Paul Godfrey appeared before the Heritage Committee last week to ask the government for a hand. It was more than a little ironic that the publisher who would prefer to get government out of our lives was coming to it cap in hand. But, Tom Walkom writes, Canadian governments have been giving publishers hand outs for a long time:
In his book Making National News, Ryerson University historian Gene Allen details the agonizing debates among publishers over the federal government’s handsome subsidy to their wire service co-operative, Canadian Press.
The subsidy was required in part because some Canadian publishers were unwilling or unable to pay the high rates charged by telegraph companies for transmitting news over the wire.During the First World War, publishers also convinced Ottawa that a government-subsidized Canadian wire service would act as a pro-British antidote to news routed through the U.S.-based Associated Press.At one point, Canada’s wire service was subsidized by both the British and Canadian governments.In the early years, Ottawa rewarded friendly newspapers by contracting out government printing to them. Later, publishers lobbied for and won reduced rate postage for newspapers. At a time when many readers received their papers through the mail, this was a significant bonus.Still later, publishers persuaded Ottawa to change the income tax system to favour domestic publications. Those businesses that advertised in Canadian newspapers and magazines could write the cost off. Those that advertised in foreign publications could not.Known informally as the Maclean’s law, this rule proved of particular benefit to the newsmagazine of that name.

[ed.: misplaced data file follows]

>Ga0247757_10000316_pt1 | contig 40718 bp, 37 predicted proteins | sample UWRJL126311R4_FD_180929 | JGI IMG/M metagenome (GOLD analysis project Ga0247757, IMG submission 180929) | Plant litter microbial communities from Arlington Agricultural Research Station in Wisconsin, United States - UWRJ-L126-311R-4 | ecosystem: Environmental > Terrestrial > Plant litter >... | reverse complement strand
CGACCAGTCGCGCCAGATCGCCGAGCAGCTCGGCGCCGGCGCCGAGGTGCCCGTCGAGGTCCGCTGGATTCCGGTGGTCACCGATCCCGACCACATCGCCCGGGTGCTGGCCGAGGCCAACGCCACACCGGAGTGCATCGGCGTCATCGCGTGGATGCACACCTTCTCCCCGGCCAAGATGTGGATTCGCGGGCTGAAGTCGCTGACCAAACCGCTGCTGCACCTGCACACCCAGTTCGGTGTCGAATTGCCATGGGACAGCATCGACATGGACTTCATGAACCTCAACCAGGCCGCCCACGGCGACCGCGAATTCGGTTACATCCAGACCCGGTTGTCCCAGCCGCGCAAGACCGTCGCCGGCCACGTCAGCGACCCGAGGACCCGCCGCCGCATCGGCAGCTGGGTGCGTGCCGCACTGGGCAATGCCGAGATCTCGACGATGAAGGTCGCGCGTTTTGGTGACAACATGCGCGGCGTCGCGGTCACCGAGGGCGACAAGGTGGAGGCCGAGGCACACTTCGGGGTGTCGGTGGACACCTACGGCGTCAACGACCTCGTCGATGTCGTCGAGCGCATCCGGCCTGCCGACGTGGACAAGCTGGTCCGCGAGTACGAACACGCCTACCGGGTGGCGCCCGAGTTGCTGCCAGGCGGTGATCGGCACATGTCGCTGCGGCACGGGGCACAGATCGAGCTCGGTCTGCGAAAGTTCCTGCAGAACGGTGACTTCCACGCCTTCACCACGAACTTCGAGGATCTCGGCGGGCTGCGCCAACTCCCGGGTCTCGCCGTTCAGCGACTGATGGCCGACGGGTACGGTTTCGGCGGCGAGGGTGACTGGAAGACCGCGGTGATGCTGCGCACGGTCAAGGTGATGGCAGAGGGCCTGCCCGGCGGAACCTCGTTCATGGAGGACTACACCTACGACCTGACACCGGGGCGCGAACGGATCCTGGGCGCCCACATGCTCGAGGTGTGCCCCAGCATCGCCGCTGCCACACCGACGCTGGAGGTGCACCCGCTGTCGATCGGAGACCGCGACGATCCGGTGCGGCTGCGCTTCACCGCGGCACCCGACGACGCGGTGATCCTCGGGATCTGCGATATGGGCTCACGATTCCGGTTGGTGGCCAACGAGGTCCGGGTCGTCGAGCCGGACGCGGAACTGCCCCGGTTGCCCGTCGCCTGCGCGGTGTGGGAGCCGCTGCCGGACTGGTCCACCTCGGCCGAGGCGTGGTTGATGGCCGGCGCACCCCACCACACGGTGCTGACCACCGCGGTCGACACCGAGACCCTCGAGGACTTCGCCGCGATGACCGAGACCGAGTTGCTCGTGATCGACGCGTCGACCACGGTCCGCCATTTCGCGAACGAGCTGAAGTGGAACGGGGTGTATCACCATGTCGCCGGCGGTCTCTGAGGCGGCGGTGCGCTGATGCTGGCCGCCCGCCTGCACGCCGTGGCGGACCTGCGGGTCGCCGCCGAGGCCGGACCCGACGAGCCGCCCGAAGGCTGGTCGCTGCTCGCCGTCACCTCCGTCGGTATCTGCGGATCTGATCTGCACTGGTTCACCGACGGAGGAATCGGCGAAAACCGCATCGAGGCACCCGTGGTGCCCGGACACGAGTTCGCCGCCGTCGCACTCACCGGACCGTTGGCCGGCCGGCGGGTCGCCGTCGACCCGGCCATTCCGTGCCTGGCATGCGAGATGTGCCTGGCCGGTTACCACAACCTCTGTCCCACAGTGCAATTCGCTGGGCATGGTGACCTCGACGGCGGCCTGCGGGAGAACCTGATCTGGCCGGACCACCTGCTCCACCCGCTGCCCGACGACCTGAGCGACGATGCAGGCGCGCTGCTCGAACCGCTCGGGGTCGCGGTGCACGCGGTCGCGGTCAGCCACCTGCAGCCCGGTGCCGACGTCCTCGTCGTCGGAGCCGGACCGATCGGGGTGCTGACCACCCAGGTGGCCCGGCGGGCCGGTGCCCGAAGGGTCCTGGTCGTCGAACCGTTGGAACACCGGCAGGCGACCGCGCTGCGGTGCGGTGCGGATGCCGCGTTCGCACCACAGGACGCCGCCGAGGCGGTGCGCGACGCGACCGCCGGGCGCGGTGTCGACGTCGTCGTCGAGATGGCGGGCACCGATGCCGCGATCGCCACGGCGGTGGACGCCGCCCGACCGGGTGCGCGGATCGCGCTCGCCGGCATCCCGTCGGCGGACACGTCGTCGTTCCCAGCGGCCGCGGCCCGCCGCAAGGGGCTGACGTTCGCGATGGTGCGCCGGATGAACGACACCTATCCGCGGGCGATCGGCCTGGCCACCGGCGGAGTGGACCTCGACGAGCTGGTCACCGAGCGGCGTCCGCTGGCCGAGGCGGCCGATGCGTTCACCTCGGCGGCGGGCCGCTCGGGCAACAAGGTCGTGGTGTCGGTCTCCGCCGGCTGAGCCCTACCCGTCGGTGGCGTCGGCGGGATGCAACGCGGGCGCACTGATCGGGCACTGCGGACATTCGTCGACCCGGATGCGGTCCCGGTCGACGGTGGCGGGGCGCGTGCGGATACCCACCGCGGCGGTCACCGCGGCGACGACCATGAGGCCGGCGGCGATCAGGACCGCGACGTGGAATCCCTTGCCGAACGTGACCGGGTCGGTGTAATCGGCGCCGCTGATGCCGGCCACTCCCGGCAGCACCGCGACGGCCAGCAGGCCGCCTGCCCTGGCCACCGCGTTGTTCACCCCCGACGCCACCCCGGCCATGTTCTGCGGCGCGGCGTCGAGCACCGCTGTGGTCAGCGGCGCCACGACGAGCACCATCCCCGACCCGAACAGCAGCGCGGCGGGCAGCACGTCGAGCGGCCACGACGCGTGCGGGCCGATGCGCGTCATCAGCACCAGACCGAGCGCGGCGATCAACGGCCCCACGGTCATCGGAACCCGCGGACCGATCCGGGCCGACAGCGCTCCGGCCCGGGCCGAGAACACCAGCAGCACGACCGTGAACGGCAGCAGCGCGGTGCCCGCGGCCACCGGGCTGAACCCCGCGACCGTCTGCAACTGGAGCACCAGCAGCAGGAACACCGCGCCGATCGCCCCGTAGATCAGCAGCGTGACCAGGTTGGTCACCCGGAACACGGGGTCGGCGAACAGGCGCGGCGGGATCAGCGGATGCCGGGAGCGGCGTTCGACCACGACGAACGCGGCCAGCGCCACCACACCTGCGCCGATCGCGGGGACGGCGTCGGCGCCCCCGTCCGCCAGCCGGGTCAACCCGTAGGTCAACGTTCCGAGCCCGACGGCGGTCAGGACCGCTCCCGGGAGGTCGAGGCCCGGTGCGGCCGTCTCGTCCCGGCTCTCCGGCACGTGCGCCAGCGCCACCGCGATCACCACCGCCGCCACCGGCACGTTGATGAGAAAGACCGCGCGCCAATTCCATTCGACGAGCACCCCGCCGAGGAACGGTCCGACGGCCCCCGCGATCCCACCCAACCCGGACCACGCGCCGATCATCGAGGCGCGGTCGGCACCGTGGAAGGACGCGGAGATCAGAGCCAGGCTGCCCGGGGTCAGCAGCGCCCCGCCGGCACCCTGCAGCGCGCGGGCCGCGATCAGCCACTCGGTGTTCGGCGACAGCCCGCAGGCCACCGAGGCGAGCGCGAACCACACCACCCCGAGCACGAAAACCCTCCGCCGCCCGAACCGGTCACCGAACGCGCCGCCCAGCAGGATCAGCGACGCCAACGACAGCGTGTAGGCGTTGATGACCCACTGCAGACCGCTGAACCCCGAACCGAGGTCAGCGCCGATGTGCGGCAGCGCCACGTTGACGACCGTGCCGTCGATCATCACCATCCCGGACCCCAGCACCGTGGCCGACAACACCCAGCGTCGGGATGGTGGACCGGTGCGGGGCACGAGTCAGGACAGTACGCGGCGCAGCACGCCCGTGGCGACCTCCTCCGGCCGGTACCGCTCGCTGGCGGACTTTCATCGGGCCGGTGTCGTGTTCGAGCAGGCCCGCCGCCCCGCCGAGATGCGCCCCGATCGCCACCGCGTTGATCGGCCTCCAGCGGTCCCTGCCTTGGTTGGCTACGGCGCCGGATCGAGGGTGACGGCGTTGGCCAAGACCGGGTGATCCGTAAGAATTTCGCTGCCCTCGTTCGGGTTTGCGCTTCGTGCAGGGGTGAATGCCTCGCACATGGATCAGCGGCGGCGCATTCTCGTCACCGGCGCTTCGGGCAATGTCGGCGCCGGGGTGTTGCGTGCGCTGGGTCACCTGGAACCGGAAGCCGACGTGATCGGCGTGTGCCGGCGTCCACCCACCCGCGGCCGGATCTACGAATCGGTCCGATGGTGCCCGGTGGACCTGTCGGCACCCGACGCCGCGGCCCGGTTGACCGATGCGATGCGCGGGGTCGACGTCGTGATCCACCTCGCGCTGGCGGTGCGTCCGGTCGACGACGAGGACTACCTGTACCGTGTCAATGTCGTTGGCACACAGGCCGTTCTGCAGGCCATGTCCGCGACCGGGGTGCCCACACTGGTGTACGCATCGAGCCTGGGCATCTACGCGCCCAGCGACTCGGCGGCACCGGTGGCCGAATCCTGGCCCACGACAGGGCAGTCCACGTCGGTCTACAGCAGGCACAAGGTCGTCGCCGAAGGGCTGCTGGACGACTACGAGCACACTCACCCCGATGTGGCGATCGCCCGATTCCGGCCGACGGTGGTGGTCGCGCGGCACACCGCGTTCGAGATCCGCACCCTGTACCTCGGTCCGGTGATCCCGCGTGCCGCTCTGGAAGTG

Surprisingly, Walkom believes Godfrey's proposal has merit -- perhaps not just because Postmedia is drowning in debt, but because Walkom's own publisher, Torstar, lost $53.5 million in the first quarter of this year.
These are tough days for newspapers. But they're still indispensable.